According to the driving method, the ultrasonic motor 400 is driven at frequencies near the threshold frequency fthr, and would be difficult to stop. In other words, in accordance with the present modified example, the frequency can be continuously adjusted, such that, even when the threshold frequency fthr is changed due to external disturbances such as changes in the temperature, the driving frequency can be adjusted according to such change. In addition, because the threshold voltage Vthr can be set lower by the coefficient than the maximum voltage Vpeak generated on the actuator section 200, some margin can be given in changing the driving frequency. Therefore, according to this driving method, the ultrasonic motor 400 can be driven at higher rotational speeds than being driven with frequencies in the startable range. Furthermore, even when the temperature of the ultrasonic motor 400 and the surrounding temperature change, such changes can be accommodated and the ultrasonic motor can be driven while it is made difficult to stop.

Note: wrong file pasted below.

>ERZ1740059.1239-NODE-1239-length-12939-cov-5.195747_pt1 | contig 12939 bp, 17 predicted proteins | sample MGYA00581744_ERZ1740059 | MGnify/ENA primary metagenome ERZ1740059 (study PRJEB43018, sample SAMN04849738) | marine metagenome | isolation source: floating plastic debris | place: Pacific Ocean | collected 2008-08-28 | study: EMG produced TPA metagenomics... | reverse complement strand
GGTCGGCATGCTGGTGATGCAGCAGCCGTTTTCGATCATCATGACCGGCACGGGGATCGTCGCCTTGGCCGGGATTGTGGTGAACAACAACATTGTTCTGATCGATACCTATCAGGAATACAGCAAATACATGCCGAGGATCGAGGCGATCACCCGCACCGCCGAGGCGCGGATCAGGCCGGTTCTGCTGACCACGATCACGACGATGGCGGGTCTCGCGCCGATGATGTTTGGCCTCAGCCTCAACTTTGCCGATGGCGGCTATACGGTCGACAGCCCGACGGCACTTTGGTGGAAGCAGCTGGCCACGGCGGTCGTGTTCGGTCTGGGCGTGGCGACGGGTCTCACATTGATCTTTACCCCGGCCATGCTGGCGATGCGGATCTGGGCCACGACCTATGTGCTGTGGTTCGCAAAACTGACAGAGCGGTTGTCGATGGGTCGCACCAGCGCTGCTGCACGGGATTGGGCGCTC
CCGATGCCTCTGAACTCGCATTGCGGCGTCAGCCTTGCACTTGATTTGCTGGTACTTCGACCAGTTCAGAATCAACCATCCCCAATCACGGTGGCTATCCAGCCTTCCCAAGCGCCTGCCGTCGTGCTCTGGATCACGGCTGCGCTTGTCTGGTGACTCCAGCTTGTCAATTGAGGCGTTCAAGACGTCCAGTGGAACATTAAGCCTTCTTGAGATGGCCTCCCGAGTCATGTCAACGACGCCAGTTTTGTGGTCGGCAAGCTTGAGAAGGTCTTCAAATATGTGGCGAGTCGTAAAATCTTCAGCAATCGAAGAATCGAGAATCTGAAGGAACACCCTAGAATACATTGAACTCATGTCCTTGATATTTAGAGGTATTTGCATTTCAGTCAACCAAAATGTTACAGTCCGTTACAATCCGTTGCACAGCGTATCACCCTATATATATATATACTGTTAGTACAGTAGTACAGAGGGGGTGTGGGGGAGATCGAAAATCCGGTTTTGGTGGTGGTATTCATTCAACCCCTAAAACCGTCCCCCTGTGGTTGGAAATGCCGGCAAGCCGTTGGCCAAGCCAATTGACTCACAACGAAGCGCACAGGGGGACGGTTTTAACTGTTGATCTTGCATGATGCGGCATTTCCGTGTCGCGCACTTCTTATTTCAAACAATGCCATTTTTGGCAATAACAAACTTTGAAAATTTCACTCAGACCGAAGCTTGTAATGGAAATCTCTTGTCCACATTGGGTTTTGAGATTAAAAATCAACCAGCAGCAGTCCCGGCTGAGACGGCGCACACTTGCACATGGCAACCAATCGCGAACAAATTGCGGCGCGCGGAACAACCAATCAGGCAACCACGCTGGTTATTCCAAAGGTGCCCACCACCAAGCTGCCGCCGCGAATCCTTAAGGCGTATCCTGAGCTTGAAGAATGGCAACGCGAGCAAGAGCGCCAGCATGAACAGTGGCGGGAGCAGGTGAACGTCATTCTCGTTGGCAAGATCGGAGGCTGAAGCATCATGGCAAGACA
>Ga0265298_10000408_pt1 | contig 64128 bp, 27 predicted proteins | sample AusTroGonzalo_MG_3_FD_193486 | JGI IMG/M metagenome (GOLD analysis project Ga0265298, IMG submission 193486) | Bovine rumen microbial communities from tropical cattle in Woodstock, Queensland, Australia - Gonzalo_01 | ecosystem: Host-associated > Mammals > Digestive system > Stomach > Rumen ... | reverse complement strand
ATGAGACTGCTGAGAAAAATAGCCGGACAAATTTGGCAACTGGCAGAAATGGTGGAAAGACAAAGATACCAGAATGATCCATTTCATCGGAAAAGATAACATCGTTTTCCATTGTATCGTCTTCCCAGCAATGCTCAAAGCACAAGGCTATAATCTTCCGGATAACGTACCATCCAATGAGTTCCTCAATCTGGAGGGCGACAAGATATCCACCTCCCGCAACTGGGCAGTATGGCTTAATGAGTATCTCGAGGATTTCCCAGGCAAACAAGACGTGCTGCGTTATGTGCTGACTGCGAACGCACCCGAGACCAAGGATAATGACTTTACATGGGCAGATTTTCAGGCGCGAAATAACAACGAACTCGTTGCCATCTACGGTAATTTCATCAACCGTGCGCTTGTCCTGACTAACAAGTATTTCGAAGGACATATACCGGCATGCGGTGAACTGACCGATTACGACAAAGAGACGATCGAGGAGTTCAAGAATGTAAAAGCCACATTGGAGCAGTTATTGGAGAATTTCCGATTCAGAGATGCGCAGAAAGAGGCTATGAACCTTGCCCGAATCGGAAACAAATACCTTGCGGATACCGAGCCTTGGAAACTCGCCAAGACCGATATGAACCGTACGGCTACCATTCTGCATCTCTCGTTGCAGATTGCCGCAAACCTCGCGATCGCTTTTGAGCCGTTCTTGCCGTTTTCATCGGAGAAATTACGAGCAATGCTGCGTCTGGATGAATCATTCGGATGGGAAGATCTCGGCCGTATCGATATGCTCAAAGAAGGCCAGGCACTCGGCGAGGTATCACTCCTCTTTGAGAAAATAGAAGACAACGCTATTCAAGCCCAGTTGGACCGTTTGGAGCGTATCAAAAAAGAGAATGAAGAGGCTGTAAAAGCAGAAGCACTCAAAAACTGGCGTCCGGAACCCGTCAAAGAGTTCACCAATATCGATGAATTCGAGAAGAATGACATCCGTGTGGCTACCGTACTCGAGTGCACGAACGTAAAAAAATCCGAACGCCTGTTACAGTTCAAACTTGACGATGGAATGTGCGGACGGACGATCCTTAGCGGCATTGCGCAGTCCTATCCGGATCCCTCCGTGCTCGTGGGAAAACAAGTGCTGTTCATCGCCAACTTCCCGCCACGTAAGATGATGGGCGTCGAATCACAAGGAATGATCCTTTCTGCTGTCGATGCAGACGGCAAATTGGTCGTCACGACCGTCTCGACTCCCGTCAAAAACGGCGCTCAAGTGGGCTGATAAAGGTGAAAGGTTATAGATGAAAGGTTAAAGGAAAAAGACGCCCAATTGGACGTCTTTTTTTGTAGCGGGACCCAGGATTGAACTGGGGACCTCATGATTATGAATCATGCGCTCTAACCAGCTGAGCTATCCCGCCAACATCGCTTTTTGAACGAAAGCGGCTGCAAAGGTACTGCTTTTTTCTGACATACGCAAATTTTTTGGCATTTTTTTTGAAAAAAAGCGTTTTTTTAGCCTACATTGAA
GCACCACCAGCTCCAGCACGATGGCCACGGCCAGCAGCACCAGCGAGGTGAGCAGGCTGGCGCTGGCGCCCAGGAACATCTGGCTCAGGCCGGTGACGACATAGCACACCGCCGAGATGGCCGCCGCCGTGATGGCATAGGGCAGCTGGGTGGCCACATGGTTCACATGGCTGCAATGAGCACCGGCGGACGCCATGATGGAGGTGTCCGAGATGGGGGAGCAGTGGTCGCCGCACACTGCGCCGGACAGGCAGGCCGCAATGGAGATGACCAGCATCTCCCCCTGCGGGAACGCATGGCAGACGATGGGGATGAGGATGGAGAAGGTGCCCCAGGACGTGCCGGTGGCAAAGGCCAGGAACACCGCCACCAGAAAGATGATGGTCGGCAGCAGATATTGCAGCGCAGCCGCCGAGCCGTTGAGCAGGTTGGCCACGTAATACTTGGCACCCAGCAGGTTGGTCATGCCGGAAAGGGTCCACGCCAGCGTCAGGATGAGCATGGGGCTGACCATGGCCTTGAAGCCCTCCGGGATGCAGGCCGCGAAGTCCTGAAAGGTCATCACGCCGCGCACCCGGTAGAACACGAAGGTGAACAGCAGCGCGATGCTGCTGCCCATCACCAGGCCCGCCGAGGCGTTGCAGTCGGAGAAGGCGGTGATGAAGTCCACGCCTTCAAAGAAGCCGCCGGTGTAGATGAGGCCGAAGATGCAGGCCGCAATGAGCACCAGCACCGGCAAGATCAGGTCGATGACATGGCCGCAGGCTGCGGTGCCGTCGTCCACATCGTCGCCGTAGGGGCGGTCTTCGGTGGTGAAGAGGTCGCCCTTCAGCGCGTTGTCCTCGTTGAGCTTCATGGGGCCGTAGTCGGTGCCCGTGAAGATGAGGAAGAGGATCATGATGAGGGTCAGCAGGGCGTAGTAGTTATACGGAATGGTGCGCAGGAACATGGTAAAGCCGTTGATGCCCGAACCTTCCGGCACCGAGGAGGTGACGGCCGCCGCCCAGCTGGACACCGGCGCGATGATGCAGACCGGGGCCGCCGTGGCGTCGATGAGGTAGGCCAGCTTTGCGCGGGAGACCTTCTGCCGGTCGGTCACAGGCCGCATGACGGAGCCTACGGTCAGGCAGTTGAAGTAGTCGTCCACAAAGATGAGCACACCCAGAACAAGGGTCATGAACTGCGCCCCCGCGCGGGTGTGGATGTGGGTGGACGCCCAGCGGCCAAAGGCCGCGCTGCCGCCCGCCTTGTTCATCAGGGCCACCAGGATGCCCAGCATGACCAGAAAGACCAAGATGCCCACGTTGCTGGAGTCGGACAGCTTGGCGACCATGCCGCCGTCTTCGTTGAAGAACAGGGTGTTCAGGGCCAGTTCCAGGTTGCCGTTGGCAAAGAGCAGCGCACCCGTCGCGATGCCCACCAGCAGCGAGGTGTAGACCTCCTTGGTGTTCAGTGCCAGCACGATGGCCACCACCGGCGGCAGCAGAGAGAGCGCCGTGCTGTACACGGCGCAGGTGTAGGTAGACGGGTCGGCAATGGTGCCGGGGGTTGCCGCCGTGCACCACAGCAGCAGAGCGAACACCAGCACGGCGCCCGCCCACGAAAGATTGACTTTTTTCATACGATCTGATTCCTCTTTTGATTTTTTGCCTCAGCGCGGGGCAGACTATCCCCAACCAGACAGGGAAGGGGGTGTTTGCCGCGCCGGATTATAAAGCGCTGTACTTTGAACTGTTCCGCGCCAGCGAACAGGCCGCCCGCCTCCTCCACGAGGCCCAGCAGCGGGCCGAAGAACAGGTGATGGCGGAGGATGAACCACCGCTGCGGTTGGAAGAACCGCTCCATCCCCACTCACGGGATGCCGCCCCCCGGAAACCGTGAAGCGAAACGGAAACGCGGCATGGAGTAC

Some embodiments of the invention are described above in detail. However, those skilled in the art should readily understand that many modifications can be made without departing in substance from the novel matter and effects of the invention. Accordingly, those modified examples are also included in the scope of the invention.

Referenced by
Citing PatentFiling datePublication dateApplicantTitle
US8698374May 15, 2009Apr 15, 2014New Scale TechnologiesAutomated drive frequency control for resonant actuator systems and methods thereof
US20100245517 *Mar 25, 2010Sep 30, 2010Seiko Epson CorporationPiezoelectric motor, liquid ejecting apparatus, and clock
Classifications
U.S. Classification318/116
International ClassificationH02N2/14
Cooperative ClassificationH02N2/008, H02N2/004, H02N2/103
European ClassificationH02N2/00B6F, H02N2/00B2F4, H02N2/10D